# Combining findings at the Province and County Level from Iran’s Election

Alex Scacco and Bernd Beber follow up on their analysis of the Iran election data:

After we wrote our op-ed using the province-level data, we’ve now also done some preliminary tests with the county-level data. In the latter dataset, the last digits don’t appear fraudulent. Why might we find suspicious last digits at the province level, while, at the same time, Walter Mebane and Boudewijn Roukema find evidence that first and second digits are fishy at the county level?

We can only speculate about what happened behind closed doors, but here is a scenario of top-down fraud that is consistent with the patterns found in the quantitative analyses mentioned above:

As votes began coming in on Friday night, the clerics began to think they might lose. Someone in the Ministry of the Interior then fabricated the province level results. The pattern in the last digits suggests to us that some of those vote totals were made up wholesale (why bother fudging last digits? It’s an inefficient way to shift votes around).

That still left the task of making sure the numbers in the county-level spreadsheet added up to the province-level vote counts. (And we checked—the county numbers do in fact add up to the province numbers.) A province contains 12 counties on average, so it may have been necessary to shift votes in several counties per province in order to get the leading digits to line up. This could explain possibly suspicious patterns in the first or second digit. But once the leading digits match, it’s easy to get the last and second-to-last digit to match by changing just one county per province, which isn’t enough to be picked up by our tests.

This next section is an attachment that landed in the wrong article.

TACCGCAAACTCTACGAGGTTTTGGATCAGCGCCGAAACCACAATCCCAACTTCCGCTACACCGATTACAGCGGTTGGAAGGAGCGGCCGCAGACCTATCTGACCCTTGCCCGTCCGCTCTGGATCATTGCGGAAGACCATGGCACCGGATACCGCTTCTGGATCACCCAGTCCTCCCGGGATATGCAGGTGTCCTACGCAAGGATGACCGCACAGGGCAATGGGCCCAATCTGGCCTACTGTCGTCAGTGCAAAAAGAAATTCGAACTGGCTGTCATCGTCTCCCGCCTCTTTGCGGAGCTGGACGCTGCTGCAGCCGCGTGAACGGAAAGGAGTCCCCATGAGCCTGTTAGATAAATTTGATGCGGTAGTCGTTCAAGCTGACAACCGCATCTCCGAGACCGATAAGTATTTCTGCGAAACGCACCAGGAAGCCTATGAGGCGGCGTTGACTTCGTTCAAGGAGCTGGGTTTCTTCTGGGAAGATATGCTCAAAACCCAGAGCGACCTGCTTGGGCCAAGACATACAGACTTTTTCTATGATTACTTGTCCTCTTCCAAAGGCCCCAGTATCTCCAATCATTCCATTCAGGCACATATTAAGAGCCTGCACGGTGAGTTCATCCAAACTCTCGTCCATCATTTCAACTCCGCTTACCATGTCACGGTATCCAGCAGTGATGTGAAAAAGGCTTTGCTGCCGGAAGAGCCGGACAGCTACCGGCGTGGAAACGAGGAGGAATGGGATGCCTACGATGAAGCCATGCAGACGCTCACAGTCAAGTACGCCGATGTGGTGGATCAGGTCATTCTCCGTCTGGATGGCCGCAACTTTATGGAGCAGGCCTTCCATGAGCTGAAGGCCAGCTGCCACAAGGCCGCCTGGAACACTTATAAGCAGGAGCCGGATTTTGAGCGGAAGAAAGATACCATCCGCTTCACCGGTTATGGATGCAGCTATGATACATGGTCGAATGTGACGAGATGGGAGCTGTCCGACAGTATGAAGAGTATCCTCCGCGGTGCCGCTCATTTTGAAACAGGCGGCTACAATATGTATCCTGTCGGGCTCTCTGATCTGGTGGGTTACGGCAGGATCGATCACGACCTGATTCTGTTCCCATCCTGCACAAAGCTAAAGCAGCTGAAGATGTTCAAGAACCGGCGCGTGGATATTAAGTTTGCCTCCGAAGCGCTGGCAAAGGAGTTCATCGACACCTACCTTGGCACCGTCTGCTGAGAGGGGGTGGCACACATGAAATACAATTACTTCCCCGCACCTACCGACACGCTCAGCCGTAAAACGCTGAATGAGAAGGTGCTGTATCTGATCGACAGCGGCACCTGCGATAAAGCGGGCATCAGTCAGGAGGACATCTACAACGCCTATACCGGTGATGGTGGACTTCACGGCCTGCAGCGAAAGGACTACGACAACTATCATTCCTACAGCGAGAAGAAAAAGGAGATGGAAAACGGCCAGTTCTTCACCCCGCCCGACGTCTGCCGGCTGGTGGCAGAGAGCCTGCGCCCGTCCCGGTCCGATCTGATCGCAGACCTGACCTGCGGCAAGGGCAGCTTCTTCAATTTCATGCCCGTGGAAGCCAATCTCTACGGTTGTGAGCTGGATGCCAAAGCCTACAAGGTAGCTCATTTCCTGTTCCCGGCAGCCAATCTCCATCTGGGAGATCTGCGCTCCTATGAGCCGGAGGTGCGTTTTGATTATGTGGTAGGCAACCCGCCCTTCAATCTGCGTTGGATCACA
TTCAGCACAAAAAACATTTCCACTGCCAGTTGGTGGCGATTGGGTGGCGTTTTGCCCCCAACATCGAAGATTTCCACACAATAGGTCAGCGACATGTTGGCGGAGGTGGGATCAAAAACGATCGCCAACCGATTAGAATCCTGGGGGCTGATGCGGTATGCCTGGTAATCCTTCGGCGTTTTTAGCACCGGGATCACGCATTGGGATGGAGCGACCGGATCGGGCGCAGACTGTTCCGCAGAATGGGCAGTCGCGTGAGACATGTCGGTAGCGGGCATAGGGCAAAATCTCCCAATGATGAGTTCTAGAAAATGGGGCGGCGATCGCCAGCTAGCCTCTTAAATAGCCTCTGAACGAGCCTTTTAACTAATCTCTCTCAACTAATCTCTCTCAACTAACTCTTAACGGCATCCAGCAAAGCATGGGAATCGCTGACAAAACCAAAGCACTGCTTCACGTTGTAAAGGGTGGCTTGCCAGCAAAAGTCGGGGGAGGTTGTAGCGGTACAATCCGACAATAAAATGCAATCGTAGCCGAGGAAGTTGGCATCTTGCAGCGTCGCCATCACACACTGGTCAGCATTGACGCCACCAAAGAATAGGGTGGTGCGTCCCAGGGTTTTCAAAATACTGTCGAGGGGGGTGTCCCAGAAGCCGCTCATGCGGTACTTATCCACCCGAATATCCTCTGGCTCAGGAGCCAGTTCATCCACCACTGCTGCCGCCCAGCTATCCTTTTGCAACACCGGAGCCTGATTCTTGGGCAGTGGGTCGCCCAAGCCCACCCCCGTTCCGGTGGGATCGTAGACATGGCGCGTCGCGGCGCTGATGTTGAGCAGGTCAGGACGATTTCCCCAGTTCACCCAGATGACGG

An example might make this clearer. Suppose we make up vote counts for some province, but they differ from the sum of county vote counts in the Ministry’s spreadsheet. Let’s say we happened to give one candidate 124,561 more votes than he has in the spreadsheet and another candidate that many fewer votes. There are ten counties, and no more than 100,000 votes to go around in each county. So we’ll shift 30,000 votes in one county, 20,000 in another, and so on, but we have to change first and perhaps second digits in more than one county until we have a rough match with our province-level result. But to get the numbers to add up in the trailing digits, we can change just a single county.

Again, this is just speculation. But type of centralized fraud in this story is consistent with qualitative accounts suggesting proceedings were generally clean on the ground on election-day itself, and with the strange behavior of the Ministry of the Interior the following day (for example, releasing the results early).

Our digit-based tests can’t tell us whether Ahmedinejad actually won the election. Even without manipulation, he might very well still have won. But we feel reasonably confident that the province-level numbers were tampered with.